Skip to main content
Advertising

Originally published March 21, 2014 at 8:00 PM | Page modified March 29, 2014 at 9:03 AM

  • Share:
             
  • Comments (0)
  • Print

Tips for getting a jump on the gardening season

If you’d like to improve your odds of beating Mother Nature at her own game, try a few of these tricks to jump-start your gardening season.


McClatchy-Tribune News Service

Most Popular Comments
Hide / Show comments
No comments have been posted to this article.
Start the conversation >

advertising

Winter shows no signs of letting up in many parts of the country, and many gardeners will try to defy the odds, throw care to the wind and accelerate the beginning of the planting season with reckless abandon.

Fortunately, the downside of such a gamble is minimal. Perhaps a few flats of mushy annuals will need to be replanted. But if you’d like to improve your odds of beating Mother Nature at her own game, try a few of these tricks to jump-start your gardening season.

Apply a thick layer of organic mulch around the base of all plants. It keep the roots warmer, and helps to maintain the soil temperatures at a more even level, which can reduce the chances of the ground freezing or heaving.

Mulch will do nothing for any winter damage that occurs above ground. But as long as what’s underground is still alive, there is a good chance of partial or full recovery above.

On certain plants, such as spinach and strawberries, you can cover the entire plant in a layer of straw mulch to add an additional barrier of protection for the roots and foliage. The mulch is light enough so that it won’t smother the plants, and will allow enough light in for plants to function.

Physical barriers are another effective way to retain and capture a few extra degrees of heat while keeping killing frost off young plants. These protective covers can be the difference between survival or not, particularly for tender new plants that are placed in the ground before the last risk of frost has passed.

One common choice is known as a floating row cover. It is typically made of fabric that is strong enough to withstand the weather, but light enough to lay directly upon the plants — creating the appearance that the fabric is floating, hence its name.

Or you can support row-cover material with metal wire, conduit or PVC pipes stuck into the garden beds. The material is placed over the frame supports a few inches to a foot above the plants. It is then pulled tightly and secured around all the edges with bricks, soil or whatever you may have that is convenient and sturdy enough to hold it in place.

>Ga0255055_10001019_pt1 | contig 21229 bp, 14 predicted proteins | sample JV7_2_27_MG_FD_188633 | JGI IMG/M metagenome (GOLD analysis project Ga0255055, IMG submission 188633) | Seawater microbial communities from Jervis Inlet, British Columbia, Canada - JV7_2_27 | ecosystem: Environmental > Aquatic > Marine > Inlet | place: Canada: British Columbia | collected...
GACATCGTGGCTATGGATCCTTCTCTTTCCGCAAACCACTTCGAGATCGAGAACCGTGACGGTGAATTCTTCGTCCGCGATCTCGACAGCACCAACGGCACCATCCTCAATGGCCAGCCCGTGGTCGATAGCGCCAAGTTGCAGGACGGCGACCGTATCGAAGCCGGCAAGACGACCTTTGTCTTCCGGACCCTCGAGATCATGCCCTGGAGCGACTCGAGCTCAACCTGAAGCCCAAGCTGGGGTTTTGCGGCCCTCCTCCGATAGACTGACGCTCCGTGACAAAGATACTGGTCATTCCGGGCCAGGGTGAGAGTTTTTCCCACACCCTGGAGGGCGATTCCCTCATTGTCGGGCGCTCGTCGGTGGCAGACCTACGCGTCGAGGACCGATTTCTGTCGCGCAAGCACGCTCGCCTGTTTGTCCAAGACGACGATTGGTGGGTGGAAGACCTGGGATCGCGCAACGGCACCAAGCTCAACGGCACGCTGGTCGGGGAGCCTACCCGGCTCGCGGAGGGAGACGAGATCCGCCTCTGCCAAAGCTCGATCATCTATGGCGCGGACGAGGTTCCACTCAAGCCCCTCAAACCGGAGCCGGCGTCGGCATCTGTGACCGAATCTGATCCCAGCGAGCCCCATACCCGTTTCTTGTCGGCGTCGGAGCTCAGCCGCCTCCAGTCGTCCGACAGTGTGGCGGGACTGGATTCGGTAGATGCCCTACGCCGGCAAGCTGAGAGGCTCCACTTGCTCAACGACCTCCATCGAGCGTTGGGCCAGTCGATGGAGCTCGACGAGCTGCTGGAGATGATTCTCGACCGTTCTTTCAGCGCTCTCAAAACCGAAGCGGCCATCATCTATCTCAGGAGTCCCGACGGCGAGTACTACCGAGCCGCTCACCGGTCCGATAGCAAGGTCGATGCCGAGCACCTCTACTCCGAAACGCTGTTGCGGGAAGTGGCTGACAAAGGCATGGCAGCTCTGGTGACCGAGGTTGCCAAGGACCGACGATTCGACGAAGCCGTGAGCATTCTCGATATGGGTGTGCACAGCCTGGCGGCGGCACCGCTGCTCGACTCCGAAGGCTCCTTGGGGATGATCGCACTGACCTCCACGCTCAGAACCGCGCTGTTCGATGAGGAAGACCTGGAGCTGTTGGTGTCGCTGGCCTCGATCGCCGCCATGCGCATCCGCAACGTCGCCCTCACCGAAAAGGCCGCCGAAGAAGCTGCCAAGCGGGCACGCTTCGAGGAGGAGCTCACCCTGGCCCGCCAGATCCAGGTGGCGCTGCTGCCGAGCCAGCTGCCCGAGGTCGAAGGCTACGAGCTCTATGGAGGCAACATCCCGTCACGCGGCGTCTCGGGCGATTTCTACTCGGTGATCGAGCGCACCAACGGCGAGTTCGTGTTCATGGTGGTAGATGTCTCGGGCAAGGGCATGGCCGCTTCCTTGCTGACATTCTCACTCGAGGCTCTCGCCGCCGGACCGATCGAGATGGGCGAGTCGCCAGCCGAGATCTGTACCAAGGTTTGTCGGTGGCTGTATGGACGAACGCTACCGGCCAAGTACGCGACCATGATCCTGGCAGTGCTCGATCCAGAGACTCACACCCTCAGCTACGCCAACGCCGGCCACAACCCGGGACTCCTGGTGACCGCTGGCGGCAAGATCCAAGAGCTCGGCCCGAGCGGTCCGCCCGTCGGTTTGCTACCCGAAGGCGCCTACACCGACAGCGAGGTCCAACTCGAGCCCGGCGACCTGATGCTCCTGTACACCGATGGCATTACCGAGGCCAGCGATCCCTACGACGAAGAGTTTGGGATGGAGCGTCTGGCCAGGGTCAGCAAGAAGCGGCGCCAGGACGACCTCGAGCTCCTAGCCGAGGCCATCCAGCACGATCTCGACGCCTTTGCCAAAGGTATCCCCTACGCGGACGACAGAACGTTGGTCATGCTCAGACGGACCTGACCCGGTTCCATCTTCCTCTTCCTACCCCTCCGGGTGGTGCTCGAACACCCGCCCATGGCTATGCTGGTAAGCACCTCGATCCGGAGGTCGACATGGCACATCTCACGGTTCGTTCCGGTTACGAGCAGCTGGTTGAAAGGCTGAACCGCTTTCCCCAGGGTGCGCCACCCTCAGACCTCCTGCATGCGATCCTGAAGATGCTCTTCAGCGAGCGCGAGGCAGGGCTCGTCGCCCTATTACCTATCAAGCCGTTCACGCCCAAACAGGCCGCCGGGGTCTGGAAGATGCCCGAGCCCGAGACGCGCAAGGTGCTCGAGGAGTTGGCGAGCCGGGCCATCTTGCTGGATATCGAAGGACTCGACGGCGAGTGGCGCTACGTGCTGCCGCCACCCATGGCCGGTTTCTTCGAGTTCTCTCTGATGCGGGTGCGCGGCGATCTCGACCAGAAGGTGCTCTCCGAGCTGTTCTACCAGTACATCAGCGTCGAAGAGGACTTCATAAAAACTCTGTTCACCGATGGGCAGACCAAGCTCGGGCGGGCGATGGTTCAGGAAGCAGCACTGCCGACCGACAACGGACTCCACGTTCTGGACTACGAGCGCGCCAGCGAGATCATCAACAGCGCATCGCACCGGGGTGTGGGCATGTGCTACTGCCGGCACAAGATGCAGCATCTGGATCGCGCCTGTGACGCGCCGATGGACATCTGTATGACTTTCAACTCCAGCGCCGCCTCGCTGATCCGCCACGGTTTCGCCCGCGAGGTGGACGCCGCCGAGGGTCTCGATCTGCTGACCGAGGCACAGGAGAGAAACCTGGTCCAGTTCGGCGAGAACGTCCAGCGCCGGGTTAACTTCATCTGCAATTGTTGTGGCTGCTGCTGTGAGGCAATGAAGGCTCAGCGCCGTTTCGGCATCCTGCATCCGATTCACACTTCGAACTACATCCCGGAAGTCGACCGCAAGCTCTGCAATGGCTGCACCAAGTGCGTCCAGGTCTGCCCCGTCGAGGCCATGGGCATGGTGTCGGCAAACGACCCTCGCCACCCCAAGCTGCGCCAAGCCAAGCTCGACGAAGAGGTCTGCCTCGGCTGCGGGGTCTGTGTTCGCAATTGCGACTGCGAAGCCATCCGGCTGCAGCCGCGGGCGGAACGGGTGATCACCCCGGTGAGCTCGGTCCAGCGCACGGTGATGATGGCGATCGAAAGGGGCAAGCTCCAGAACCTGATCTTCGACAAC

Row-cover material made for such purpose is designed to allow light, water and air in but provide a protective barrier from frost and pests. When the sides are secured around the bed completely, several extra degrees of warmth can be retained and could make the difference in survival for marginally hardy plants.



Want unlimited access to seattletimes.com? Subscribe now!

Advertising

Partner Video

Advertising


Advertising
The Seattle Times

The door is closed, but it's not locked.

Take a minute to subscribe and continue to enjoy The Seattle Times for as little as 99 cents a week.

Subscription options ►

Already a subscriber?

We've got good news for you. Unlimited seattletimes.com content access is included with most subscriptions.

Subscriber login ►
The Seattle Times

To keep reading, you need a subscription upgrade.

We hope you have enjoyed your complimentary access. For unlimited seattletimes.com access, please upgrade your digital subscription.

Call customer service at 1.800.542.0820 for assistance with your upgrade or questions about your subscriber status.

The Seattle Times

To keep reading, you need a subscription.

We hope you have enjoyed your complimentary access. Subscribe now for unlimited access!

Subscription options ►

Already a subscriber?

We've got good news for you. Unlimited seattletimes.com content access is included with most subscriptions.

Activate Subscriber Account ►